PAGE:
The Trump administration will no longer protect transgender Americans from discrimination, according to a new interpretation of the landmark 1964 Civil Rights Act distributed in a memo Wednesday by U.S. Attorney General Jeff Sessions.
Sessions’ new guidance, obtained by BuzzFeed News, was circulated to U.S. attorneys and federal agency heads around the country. The new interpretation of the Act says it applies only to discrimination against men and women.
“As a law enforcement agency, the Department of Justice must interpret Title VII as written by Congress,” the memo said. “Title VII’s prohibition on sex discrimination encompasses discrimination between men and women but does not encompass discrimination based on gender identity per se, including transgender status.”
He called the decision one “of law, not policy,” since he argues that the Civil Rights Act of 1964 prohibits discrimination based on given sex — not identity. Officially protecting transgender people under the act only came in 2014 when Attorney General Eric Holder under President Barack Obama declared that the best interpretation defended everyone regardless of their identity.
Sessions has taken gradual steps toward dismantling the decision since he took office February 8. His first month in office included pulling another Obama-era legislation that allowed transgender students to use restrooms corresponding to their respective gender identities.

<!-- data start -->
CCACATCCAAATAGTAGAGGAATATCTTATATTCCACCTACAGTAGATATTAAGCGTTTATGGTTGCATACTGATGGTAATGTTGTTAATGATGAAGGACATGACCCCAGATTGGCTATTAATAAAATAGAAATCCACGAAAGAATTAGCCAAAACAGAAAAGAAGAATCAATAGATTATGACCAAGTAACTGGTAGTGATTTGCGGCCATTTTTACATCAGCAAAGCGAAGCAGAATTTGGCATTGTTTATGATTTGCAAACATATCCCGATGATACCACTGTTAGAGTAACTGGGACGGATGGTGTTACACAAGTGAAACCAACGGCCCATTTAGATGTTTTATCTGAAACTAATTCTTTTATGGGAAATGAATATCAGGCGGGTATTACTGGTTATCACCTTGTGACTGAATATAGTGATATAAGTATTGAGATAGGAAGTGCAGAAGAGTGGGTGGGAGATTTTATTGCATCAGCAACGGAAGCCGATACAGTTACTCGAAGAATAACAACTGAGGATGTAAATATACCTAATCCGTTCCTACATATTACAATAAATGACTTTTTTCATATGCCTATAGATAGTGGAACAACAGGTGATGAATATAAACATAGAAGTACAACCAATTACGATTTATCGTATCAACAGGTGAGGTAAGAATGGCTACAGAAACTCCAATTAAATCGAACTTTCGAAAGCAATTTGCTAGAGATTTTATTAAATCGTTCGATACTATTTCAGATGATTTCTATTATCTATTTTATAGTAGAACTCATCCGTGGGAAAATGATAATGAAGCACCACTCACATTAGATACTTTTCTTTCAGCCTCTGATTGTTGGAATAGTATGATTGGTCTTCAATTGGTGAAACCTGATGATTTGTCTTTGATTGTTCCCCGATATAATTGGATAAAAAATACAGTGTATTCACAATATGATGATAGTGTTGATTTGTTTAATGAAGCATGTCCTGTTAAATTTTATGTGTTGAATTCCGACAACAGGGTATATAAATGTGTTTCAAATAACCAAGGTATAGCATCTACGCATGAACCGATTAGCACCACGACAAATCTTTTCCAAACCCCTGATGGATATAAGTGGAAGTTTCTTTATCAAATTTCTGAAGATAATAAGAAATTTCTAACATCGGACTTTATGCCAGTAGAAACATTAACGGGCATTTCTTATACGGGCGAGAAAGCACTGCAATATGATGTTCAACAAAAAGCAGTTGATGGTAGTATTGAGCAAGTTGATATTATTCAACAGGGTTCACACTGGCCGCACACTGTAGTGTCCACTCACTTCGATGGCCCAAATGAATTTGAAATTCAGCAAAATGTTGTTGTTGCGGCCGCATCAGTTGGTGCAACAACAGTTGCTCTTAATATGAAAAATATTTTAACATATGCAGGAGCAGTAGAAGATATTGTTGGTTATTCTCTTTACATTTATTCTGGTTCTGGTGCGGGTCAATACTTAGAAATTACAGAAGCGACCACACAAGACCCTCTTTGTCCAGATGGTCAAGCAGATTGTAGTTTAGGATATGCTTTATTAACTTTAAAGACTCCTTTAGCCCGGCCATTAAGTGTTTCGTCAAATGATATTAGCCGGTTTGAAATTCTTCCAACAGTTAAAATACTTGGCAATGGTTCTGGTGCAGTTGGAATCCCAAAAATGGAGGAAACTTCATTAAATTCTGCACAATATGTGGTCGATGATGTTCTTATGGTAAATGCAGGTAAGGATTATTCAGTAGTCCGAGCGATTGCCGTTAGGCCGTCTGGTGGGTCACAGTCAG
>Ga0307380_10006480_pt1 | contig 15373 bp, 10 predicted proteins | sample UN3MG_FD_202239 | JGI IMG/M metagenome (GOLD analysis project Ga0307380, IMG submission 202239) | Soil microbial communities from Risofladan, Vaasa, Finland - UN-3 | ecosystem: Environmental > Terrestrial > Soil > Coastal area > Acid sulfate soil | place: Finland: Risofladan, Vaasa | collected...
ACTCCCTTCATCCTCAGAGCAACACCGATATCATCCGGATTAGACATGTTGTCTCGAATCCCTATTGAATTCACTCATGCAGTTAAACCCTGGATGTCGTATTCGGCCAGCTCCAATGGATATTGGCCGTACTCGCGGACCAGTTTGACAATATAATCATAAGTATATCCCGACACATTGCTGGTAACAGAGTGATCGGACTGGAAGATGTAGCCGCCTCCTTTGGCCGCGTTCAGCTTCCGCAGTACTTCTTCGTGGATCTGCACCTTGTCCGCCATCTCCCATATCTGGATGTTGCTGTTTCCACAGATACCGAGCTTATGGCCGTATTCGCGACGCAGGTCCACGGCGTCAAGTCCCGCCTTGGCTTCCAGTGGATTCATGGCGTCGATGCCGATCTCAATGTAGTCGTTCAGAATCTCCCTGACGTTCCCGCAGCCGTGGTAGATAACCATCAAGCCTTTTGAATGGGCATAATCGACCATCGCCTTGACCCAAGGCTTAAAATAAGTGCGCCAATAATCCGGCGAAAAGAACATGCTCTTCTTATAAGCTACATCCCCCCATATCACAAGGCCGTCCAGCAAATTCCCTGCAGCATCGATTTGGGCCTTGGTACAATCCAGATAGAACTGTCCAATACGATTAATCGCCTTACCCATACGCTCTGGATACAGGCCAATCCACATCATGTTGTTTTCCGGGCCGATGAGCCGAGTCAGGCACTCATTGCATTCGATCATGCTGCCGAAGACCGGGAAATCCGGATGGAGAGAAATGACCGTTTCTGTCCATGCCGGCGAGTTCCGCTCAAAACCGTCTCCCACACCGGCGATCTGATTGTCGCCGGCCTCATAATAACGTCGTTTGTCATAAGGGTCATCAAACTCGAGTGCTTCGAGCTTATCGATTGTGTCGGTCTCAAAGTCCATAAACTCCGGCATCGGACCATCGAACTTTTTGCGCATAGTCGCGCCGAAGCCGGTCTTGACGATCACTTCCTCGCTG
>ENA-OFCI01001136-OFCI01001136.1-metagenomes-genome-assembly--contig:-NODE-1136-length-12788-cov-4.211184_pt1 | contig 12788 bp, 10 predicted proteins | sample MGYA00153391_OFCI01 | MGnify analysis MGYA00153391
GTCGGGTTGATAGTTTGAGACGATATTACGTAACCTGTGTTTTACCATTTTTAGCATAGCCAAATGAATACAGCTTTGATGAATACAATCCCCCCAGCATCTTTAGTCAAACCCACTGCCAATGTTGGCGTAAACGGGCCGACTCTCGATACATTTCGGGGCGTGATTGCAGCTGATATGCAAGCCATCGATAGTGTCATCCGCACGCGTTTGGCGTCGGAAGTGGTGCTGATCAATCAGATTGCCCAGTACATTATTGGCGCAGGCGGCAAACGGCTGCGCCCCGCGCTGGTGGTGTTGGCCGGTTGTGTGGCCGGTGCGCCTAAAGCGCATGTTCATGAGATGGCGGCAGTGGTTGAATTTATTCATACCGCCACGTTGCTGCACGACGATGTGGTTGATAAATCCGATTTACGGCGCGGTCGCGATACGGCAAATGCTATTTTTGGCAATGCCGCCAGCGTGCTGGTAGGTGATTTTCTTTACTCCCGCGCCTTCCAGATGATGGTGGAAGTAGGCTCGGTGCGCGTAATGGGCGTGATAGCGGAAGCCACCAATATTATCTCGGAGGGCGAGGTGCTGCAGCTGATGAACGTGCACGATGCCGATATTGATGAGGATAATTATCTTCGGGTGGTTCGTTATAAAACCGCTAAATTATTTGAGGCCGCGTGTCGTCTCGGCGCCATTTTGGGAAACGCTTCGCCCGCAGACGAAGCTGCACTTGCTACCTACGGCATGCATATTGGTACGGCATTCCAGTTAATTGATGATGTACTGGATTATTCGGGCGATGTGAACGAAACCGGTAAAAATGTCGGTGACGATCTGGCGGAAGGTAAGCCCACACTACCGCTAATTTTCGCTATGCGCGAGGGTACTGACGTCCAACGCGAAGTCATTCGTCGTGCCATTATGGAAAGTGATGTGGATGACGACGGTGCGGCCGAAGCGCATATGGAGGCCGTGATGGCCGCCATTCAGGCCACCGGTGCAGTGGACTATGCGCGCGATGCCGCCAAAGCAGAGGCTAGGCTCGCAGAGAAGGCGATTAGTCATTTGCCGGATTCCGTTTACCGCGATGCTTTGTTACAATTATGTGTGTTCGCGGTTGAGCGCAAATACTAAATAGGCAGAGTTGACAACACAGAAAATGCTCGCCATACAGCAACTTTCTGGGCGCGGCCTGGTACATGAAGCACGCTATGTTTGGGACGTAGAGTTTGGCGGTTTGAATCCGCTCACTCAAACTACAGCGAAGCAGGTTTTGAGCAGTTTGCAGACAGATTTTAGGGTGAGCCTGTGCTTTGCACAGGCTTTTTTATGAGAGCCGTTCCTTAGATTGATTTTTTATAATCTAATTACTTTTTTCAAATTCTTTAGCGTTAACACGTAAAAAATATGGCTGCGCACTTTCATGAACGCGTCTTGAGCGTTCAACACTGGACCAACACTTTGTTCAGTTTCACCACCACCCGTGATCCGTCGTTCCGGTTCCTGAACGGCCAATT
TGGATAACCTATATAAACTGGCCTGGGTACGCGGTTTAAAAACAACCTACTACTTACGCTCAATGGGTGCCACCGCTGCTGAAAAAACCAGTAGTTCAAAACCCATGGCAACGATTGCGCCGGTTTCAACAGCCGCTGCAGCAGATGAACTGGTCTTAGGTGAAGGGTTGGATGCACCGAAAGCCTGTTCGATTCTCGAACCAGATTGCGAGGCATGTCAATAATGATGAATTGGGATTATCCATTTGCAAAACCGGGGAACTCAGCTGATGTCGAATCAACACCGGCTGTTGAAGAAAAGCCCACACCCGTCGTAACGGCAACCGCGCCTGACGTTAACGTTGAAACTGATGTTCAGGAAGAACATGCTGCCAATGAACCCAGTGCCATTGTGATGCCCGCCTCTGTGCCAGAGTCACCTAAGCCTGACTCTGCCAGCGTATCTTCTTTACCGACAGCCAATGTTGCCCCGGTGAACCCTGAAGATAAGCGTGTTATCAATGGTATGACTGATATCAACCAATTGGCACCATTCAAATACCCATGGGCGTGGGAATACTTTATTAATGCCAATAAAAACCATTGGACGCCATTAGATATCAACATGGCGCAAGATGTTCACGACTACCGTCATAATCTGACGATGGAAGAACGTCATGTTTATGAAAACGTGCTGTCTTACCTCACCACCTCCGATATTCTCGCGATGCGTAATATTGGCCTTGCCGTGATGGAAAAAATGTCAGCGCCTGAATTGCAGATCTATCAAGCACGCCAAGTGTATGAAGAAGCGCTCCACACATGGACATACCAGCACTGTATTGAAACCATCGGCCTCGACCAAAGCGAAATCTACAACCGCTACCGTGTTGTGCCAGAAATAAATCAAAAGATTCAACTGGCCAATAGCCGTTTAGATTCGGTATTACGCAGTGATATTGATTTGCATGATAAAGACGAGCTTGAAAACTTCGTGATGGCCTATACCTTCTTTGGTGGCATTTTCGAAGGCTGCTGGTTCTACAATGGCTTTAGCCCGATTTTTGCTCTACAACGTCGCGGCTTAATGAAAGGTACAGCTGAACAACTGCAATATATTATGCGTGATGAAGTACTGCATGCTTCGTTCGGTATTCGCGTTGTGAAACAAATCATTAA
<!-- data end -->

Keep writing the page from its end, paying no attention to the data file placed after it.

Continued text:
And the Department of Justice over the summer argued in federal court that Title VII should not extend protection to gay people either. It filed a 36-page amicus brief in a private employment-dispute case that argued being gay could present grounds for firing.
“As the courts have long held, discrimination based on sexual orientation does not fall within Title VII’s prohibition on sex discrimination because it does not involve ‘disparate treatment of men and women,’” the Department of Justice wrote in its argument, saying that as long as men and women who identified as gay were both fired, this was not considered discrimination.
This stance contradicted the Equal Employment Opportunity Commission, which formed to prevent workplace discrimination. But Sessions said in his new message that “nothing in this memorandum should be construed to condone mistreatment on the basis of gender identity” and that his message was nonpartisan — he claimed to just be following the legislation as written.
“The Department of Justice will take that position in all pending and future matters (except where controlling lower-court precedent dictates otherwise, in which event the issue should be preserved for potential future review),” the memo said. “The Justice Department must and will continue to affirm the dignity of all people, including transgender individuals.”